The Government also offered the testimony of Lori Mays, a woman who allowed Morrison to stay at her Tampa, Florida, apartment intermittently, whenever he needed to be in town for his business, beginning in approximately May of 1991. Mays testified that he stayed there occasionally for about one year. Mays testified that Morrison told her that he had given Spraggins eight thousand dollars in Las Vegas, and that Morrison boasted to Mays that he had frightened Spraggins so much that she was going to give Morrison the money. The Government offered into evidence Mays's telephone bills, which documented calls to Smith Barney.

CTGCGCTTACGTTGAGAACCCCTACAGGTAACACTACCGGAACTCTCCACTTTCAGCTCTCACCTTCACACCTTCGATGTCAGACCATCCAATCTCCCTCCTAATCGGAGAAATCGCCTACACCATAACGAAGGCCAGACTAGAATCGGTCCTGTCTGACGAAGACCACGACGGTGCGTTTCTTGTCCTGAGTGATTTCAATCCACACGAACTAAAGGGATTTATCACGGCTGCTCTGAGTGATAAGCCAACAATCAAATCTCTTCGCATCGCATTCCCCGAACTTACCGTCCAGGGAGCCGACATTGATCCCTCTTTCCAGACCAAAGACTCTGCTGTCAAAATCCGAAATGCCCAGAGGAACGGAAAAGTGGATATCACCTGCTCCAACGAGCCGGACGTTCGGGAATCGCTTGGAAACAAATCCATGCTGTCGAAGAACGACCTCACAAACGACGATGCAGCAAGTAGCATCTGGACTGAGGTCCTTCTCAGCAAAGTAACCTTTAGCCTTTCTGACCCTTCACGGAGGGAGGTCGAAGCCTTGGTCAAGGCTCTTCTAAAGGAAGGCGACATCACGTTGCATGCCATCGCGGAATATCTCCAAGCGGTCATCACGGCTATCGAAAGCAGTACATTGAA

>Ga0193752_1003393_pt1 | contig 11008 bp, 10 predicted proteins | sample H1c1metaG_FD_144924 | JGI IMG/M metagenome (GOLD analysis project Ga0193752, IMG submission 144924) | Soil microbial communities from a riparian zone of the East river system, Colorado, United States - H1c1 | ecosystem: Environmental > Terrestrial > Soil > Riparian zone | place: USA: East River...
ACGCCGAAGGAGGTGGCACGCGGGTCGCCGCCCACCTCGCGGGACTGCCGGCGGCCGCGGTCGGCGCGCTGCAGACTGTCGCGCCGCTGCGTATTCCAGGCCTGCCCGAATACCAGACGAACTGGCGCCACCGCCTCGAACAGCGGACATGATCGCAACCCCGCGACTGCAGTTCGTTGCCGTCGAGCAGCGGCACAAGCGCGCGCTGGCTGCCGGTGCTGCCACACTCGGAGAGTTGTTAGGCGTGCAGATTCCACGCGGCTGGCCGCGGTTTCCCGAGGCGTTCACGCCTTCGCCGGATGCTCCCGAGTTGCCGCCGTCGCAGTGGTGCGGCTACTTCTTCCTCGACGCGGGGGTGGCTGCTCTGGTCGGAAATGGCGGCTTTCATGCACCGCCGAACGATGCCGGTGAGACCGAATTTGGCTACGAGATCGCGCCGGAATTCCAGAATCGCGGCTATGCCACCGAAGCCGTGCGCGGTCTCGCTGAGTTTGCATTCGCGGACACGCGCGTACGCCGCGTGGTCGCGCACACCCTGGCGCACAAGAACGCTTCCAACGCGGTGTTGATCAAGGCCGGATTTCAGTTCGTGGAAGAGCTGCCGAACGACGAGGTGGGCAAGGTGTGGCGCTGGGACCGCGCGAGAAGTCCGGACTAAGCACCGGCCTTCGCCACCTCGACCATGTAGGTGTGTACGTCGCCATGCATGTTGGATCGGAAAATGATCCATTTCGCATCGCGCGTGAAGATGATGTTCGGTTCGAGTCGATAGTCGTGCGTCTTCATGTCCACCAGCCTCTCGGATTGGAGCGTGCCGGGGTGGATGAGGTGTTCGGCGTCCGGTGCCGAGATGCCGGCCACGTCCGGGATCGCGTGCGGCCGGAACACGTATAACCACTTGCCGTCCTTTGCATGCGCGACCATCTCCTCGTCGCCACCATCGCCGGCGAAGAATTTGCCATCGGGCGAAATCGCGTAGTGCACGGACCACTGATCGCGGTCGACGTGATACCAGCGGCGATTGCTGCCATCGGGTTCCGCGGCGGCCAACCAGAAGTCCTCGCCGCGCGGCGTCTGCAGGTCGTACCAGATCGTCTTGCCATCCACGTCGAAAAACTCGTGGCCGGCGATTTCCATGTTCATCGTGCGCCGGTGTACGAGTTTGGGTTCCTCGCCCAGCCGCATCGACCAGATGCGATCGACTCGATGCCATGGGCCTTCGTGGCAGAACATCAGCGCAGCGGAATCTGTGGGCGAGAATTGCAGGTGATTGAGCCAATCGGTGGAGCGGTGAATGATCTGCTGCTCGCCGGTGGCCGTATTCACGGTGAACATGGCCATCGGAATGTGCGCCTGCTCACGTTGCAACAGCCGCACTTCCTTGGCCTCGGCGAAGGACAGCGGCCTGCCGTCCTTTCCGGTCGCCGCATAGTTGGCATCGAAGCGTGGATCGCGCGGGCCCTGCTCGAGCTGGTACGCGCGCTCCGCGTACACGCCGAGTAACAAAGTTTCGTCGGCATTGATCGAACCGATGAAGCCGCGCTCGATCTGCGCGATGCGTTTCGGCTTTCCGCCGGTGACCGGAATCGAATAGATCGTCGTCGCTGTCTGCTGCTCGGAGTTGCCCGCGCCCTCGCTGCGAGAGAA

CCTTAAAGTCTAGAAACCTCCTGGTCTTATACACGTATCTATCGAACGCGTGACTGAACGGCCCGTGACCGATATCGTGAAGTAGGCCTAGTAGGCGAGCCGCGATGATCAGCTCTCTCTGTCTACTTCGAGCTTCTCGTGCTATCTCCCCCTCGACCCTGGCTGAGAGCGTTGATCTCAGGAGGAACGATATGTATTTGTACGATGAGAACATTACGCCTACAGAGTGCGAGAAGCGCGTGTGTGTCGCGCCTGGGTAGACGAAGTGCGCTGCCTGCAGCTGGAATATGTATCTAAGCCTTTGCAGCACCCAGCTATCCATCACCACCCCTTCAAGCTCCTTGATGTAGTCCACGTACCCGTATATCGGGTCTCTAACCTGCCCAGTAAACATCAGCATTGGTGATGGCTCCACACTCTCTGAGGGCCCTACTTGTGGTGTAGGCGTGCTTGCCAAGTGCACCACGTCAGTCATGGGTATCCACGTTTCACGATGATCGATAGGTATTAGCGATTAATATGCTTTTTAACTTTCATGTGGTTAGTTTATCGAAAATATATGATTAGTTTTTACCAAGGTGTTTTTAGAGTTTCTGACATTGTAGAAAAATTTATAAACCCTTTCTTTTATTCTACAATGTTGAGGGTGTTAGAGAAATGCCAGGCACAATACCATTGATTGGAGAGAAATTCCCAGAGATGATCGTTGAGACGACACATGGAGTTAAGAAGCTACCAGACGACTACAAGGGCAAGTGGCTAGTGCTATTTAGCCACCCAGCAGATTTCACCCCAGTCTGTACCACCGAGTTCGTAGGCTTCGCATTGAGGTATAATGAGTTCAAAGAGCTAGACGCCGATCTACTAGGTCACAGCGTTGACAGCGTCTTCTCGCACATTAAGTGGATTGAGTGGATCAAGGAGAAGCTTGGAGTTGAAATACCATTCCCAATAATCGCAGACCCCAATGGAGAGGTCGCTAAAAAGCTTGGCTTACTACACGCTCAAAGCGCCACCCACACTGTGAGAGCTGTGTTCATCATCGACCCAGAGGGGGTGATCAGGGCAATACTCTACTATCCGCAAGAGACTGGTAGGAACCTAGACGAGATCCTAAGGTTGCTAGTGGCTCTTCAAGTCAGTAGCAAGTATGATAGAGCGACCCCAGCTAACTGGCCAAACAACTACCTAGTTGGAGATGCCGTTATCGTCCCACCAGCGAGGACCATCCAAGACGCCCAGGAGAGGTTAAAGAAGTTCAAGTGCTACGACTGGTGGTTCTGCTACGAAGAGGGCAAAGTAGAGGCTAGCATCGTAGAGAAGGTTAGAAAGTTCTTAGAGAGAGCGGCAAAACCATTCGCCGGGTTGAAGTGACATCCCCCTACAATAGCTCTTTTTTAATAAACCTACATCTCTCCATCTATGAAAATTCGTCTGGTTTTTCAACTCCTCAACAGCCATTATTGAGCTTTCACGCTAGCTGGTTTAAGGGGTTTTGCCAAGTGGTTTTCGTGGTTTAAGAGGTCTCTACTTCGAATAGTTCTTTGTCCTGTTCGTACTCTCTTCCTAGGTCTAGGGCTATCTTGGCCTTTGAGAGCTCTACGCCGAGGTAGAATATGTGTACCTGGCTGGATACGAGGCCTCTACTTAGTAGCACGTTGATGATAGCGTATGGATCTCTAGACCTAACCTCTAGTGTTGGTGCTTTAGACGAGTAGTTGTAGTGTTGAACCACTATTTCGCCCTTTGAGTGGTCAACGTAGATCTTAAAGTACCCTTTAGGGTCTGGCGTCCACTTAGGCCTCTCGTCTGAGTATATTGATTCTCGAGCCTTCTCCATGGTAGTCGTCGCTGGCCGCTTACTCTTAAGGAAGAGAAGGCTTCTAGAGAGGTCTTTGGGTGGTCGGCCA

In May 1991, Morrison met Lauren Gumes, a fashion model. Gumes testified that Morrison approached her and asked if she were interested in modeling in a commercial. In July of 1991, Morrison invited Gumes to attend a boxing match in Las Vegas with him. Gumes accepted on the condition that she be allowed to bring a friend and sleep in a separate room. Gumes testified that in Las Vegas she went out with Morrison as part of a group, and that during the course of the evening Morrison punched her on the leg when she refused to sit in a particular seat at a night club. Gumes testified that she and her friend left the group because of Morrison's treatment of them. When Gumes returned to her hotel, she found Morrison in her hotel room; he told Gumes that the two women had "violated him" by leaving the club. After Morrison left the room, Gumes discovered that her return airline ticket was missing from her luggage. Gumes testified that during the course of trying to get her tickets back from Morrison, Morrison told Gumes, who had been adopted, that he was going to try to locate her biological parents. Gumes testified that it was extremely upsetting to her to hear Morrison speak of her biological parents and claim he was going to find them. Gumes prepared to leave with her friend, and as they were leaving Morrison threatened that if Gumes did not come back, he would have her fired from her job as a sales clerk, by telling her boss that she was a prostitute and that she had stolen money. Gumes testified that when she returned to New York, there was a message on her answering machine from Morrison saying, "I'm going to get you." Gumes testified that before she even left Las Vegas, she called her employer, and discovered that Morrison had already called and spoken to her manager, claiming that Gumes was a prostitute and had stolen money. For several months in late 1991 and early 1992, Morrison called Gumes at her job, speaking to Gumes's manager, up to five or ten times a day.